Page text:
• Typical Realtors will still try to get the full commission (about 30-40% of offers, though in my husband’s case, it was 75% of offers) had a full commission request even though the selling realtor was One Percent Realty.  For example, they were asking for $4900 more on a $500,000 listing, on top of the $3000 through One Percent Realty to make $7900 in full commission.  This is kind of to be expected.
  • It’s a bit ‘no fuss’ so, less marketing, you don’t get calendars in your mail with the realtors face on it (haha or maybe this is a good thing)

One Percent Realty Review

What’s our 1% Realty review?

My husband would use One Percent Realty again if he had the opportunity to and for myself, and I sold my condo with One Percent Realty.  Although I would likely be faced with having to pay higher commissions than the flat fee of $7900 it’s still better than the alternative, paying two times that amount for similar service.  I would also likely have to be prepared that it would take longer to sell.

The analogy?

Think of MER’s and Bank “Financial Advisors” = Typical Realtors.

Think of Low MER’s “ETFs/DIY investing” = One Percent Realtors.

Just like with MER’s (Management Expense Ratios) with your investment portfolio 2.5% cut of your portfolio, there are hidden fees for the ‘full service’ and the flashy marketing, so if you are like me and don’t like paying high commissions and don’t mind basic service, go for One Percent Realty.

There we go, hope you enjoyed this One Percent Realty review.

Make sure that when you sign up for your mortgage, you think about whether you need mortgage insurance.

If you’re interested in real estate crowdfunding in Canada instead of having to deal with selling costs all the time, check out this post here.

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14 thoughts on “One Percent Realty Review: Saving on Real Estate Commissions”

  1. Dear GenY,

    We are two weeks away from (hopefully) listing our house. While we have bought and sold 3 (out of our 4 homes, my Dad was a Real Estate Broker), since we are in Rural Ontario and motivated to sell (time wise), we planned to use the agent that sold us our house 10 years ago.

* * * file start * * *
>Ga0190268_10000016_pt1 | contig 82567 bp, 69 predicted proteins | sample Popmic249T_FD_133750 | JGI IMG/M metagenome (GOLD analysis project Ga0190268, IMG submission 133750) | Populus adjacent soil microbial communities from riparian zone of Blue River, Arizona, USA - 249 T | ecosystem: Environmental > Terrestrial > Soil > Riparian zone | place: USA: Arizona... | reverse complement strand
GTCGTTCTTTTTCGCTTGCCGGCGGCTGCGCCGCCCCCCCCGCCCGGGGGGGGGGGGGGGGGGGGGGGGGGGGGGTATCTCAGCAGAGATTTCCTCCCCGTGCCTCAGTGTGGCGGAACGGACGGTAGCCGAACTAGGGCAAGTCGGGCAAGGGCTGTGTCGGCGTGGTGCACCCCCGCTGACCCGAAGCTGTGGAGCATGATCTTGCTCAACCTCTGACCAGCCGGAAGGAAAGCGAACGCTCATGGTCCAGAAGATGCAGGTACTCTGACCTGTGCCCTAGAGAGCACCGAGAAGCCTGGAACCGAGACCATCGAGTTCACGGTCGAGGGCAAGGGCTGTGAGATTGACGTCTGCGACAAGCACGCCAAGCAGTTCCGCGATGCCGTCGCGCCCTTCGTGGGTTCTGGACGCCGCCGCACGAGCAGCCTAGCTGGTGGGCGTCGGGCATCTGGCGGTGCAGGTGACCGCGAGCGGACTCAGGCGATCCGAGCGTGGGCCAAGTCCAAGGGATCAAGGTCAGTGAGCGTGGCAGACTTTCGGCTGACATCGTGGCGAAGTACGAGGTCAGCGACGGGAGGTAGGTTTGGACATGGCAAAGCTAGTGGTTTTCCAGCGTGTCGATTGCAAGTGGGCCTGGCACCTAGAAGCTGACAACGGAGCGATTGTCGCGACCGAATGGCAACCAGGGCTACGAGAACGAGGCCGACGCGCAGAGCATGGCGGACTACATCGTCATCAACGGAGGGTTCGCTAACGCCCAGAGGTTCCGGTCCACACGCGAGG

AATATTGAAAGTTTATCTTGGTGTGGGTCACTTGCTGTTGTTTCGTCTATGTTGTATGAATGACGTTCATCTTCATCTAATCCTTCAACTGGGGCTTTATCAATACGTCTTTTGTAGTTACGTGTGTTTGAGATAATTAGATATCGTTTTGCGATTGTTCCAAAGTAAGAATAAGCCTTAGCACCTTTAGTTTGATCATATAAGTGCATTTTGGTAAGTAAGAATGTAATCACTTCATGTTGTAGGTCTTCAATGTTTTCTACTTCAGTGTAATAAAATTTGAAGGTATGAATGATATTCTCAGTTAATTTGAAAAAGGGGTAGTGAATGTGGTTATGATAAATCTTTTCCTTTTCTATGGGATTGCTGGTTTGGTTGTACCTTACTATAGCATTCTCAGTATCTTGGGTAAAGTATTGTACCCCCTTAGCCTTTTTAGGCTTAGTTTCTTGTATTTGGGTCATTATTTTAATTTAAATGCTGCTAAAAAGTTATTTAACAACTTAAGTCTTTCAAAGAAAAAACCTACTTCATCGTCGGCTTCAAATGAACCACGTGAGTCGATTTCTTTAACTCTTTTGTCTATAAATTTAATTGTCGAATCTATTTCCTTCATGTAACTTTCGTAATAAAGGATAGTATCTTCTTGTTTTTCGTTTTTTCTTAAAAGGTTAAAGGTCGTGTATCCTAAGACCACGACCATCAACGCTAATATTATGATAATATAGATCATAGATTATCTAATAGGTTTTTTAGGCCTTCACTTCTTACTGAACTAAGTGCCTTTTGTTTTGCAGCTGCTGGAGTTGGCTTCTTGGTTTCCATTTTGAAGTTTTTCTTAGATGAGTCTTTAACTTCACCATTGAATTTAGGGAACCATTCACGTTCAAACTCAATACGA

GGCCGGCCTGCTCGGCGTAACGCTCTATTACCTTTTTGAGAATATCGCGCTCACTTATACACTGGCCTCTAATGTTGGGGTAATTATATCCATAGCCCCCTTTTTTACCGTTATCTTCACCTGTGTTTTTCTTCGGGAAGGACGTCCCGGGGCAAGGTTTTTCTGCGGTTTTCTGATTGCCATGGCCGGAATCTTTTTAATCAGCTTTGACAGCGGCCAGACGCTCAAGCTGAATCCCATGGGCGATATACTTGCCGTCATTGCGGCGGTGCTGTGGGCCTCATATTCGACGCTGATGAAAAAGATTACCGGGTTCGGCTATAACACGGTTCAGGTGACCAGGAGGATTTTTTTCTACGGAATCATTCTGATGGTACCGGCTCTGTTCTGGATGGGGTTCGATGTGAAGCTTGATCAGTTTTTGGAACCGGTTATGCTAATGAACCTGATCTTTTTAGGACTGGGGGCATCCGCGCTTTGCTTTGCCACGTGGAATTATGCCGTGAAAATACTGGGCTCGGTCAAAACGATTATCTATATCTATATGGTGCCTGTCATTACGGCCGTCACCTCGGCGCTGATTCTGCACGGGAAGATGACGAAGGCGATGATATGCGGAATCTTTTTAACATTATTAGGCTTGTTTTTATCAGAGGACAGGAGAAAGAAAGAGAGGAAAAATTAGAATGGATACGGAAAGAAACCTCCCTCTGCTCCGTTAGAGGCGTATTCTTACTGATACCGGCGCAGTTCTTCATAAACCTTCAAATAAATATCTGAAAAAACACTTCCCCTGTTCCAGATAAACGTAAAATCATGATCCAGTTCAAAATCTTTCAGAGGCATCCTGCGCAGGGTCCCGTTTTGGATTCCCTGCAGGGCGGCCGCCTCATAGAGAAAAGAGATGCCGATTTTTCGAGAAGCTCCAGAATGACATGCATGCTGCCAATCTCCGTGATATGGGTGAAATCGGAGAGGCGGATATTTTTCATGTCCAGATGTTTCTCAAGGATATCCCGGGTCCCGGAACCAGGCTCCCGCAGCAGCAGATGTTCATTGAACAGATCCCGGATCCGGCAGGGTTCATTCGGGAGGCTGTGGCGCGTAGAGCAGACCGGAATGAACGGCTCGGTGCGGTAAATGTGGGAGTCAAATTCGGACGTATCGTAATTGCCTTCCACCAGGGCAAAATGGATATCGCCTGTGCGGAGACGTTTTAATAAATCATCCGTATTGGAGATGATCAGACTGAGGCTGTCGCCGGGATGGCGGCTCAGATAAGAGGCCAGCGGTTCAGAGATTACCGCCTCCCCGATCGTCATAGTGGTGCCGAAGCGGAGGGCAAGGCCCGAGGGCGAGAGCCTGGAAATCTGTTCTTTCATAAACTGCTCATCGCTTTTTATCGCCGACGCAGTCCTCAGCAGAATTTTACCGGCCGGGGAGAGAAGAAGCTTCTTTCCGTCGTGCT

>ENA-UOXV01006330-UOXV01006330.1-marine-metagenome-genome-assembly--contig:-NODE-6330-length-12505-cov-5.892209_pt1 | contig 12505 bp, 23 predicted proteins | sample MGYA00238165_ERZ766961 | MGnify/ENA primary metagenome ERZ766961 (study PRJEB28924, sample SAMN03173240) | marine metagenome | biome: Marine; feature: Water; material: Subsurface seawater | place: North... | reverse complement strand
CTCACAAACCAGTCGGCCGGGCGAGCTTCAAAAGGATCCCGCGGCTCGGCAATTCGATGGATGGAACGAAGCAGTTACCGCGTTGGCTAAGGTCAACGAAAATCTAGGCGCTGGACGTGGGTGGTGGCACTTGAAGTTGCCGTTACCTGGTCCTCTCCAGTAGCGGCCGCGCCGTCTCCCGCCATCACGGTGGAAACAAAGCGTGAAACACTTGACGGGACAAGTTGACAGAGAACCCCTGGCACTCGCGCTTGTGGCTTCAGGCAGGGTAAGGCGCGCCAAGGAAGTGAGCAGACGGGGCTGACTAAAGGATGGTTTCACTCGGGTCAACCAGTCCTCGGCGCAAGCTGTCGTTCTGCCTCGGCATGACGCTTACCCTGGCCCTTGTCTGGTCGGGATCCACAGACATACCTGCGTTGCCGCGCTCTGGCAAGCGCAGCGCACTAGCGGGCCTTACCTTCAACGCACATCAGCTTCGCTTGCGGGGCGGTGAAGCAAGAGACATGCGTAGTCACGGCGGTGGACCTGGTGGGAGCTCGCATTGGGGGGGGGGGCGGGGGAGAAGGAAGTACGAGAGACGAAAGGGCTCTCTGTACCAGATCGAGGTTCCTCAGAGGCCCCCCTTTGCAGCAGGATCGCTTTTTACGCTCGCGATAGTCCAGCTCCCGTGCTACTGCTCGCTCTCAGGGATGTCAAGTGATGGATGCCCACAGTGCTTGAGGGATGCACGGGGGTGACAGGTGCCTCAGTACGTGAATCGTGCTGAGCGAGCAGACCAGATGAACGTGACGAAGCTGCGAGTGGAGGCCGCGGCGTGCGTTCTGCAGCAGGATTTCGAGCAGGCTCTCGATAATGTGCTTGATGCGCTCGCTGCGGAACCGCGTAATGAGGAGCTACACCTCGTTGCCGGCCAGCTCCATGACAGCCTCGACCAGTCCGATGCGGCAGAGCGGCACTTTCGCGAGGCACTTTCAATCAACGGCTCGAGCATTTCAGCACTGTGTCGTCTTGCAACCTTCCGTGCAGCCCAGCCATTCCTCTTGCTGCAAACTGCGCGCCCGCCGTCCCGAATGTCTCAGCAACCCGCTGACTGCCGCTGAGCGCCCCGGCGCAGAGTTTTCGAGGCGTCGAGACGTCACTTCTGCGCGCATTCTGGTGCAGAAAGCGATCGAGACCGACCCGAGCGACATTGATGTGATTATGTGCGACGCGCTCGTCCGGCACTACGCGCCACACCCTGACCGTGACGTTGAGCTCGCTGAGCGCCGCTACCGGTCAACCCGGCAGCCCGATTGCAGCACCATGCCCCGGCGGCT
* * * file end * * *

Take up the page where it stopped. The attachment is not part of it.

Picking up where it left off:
Here in Ontario, commission rates are 5% plus 5% GST so that would make $26,250 on your husbands condos. Ouch. As in BC, individuals in our location that try and sell their own home or use a lower % agent, have a hard, if not impossible time selling. We have one thing going for our property in that it is a large size (13 acres) and they’re not making anymore land and/or large properties in our municipality. Other than that, plain jane.

    Having said that, I will look into One Percent to make sure that our current strategy is the best one for us. Thank you so much for telling us about it.

    Besos Sarah.

    • @Sarah- Interesting that in Ontario the commission rate is a flat 5%. Is that 2.5% split evenly between selling realtor and buying realtor? That’s quite a bit, even more than BC! The realtors in Toronto must really be killing it. I’ms sure you’ll have no trouble selling your large property. Good luck!

      • Dear GenY,

        Yes, each take 2.5% except in the case where the agent “opens and closes” (listing and selling agent). Then they often “only” take 4%. This is not in writing because they can’t legally do it as technically, it would give their buying clients an edge over another persons buying client (if they both offered the same amount) and that’s not allowed. But if there is only one offer on the table then it’s a good deal for the buyer and/or seller (depending on who you think really pays the commission costs).